A machine learning method called deep learning, which is widely used in face recognition and other image and speech recognition applications, has shown that it can help astronomers analyze and understand images of galaxies and how they arise develop. 19659002] In a new study published in the Astrophysical Journal and available online, researchers used computer simulations of galaxy formation to train a deep learning algorithm that then performed surprisingly well in the analysis of Hubble Space Telescope galaxies.
The researchers used the results of the simulations to generate pseudo-images of simulated galaxies, as they would look in observations of the Hubble Space Telescope. The dummy images were used to train the deep learning system to identify three key phases of galaxy evolution previously identified in the simulations. The researchers then gave the system a large amount of actual Hubble images for classification.
The results showed a remarkable consistency in the classifications of the neural network of simulated and real galaxies.
"We did not expect anything to happen" I am amazed at how powerful this is, "said co-author Joel Primack, Professor Emeritus of Physics and member of the Santa Cruz Institute for Particle Physics (SCIPP) at UC Santa Cruz. "We know that the simulations have limitations, so we do not want to argue too much. But we do not believe that this is a lucky one. "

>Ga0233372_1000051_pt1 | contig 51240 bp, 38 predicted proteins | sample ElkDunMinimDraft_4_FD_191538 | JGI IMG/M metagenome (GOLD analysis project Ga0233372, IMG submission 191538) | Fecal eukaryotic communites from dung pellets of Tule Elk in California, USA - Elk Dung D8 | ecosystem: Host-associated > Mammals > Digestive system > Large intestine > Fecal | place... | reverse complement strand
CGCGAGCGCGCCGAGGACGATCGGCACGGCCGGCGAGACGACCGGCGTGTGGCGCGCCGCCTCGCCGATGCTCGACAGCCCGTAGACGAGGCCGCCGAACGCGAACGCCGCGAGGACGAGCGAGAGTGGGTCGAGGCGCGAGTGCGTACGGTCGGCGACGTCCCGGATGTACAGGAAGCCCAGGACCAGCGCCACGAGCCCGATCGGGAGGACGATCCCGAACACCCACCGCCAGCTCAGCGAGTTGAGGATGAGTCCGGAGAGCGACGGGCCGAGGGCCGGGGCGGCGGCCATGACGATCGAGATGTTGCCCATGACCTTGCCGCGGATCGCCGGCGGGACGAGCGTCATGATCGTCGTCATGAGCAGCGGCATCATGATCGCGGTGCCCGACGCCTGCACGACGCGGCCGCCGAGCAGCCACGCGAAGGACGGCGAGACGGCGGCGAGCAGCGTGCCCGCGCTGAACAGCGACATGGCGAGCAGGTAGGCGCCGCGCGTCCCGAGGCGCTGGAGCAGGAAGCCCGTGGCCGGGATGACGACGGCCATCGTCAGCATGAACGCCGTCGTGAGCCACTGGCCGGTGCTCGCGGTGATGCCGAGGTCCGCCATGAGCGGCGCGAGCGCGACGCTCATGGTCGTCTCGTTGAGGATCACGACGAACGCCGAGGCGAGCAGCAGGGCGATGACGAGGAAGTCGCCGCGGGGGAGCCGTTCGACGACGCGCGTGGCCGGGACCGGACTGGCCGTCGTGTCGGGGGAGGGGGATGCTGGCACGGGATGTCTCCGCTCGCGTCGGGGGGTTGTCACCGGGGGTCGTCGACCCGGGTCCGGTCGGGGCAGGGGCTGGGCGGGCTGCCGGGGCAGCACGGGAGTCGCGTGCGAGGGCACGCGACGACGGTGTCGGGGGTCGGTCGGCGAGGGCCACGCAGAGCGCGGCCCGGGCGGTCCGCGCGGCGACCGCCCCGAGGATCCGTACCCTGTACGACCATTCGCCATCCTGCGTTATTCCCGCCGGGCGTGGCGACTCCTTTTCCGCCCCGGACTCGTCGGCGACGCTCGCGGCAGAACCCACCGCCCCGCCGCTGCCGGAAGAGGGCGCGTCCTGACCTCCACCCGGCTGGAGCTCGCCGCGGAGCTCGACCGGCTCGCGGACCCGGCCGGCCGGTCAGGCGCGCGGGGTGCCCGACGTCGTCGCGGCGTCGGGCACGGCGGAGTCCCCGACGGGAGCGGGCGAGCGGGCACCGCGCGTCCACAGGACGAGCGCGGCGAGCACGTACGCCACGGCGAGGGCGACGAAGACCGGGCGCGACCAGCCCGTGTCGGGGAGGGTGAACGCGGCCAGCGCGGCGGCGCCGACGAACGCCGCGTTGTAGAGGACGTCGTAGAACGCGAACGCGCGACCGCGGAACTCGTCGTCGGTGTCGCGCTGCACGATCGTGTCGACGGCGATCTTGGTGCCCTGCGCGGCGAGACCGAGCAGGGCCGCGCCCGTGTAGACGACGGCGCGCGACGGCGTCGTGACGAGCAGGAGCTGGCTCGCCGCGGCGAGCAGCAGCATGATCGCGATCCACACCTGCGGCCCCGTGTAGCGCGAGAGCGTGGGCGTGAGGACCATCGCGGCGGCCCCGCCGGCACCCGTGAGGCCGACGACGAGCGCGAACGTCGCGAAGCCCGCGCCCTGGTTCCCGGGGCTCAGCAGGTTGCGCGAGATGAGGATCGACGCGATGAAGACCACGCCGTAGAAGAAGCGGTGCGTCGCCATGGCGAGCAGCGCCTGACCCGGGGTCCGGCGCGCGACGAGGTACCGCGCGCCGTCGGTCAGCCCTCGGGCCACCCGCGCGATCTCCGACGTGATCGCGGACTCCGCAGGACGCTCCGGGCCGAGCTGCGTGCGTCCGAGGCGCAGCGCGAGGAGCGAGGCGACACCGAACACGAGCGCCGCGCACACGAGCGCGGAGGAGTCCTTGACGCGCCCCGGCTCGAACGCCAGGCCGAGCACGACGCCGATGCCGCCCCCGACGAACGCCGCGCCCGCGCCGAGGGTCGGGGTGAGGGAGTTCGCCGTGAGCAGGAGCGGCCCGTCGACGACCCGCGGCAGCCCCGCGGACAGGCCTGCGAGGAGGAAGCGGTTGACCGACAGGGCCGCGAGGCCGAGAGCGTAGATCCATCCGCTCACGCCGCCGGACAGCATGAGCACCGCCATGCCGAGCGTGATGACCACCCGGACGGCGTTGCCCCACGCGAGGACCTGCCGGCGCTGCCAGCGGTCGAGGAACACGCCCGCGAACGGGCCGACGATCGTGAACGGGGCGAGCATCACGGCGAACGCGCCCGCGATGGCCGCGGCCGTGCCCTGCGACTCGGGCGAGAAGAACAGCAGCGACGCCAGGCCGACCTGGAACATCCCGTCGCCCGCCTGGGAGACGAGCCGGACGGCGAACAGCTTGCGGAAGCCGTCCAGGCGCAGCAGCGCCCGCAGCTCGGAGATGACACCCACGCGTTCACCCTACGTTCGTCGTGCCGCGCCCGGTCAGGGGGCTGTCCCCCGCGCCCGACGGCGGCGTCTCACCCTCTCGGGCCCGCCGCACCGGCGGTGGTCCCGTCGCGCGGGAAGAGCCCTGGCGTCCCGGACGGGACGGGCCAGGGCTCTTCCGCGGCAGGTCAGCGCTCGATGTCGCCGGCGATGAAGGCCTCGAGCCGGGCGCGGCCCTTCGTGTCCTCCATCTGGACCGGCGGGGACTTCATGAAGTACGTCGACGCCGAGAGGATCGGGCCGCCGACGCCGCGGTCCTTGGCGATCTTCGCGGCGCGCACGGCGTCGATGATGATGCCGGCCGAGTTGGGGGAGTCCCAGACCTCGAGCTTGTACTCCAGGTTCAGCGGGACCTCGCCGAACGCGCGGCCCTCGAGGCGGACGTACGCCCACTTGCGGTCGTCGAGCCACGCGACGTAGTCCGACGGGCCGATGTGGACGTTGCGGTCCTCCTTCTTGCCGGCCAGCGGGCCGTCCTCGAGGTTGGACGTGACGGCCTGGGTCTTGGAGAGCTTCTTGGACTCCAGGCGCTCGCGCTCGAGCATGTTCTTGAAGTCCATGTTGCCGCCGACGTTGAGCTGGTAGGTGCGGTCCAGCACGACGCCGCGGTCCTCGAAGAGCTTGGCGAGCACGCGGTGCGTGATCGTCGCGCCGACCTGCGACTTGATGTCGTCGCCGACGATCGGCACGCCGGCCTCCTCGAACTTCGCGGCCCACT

Galaxies are complex phenomena that change their appearance as they evolve billions of years, and images of galaxies can only deliver snapshots in time Looking at the Universe and seeing "in time" earlier galaxies (because of the time it takes light to cover cosmic distances), but tracking the evolution of a single galaxy over time, is only possible in simulations: the comparison of simulated galaxies with observed galaxies can reveal important details of the actual galaxies and their probable history.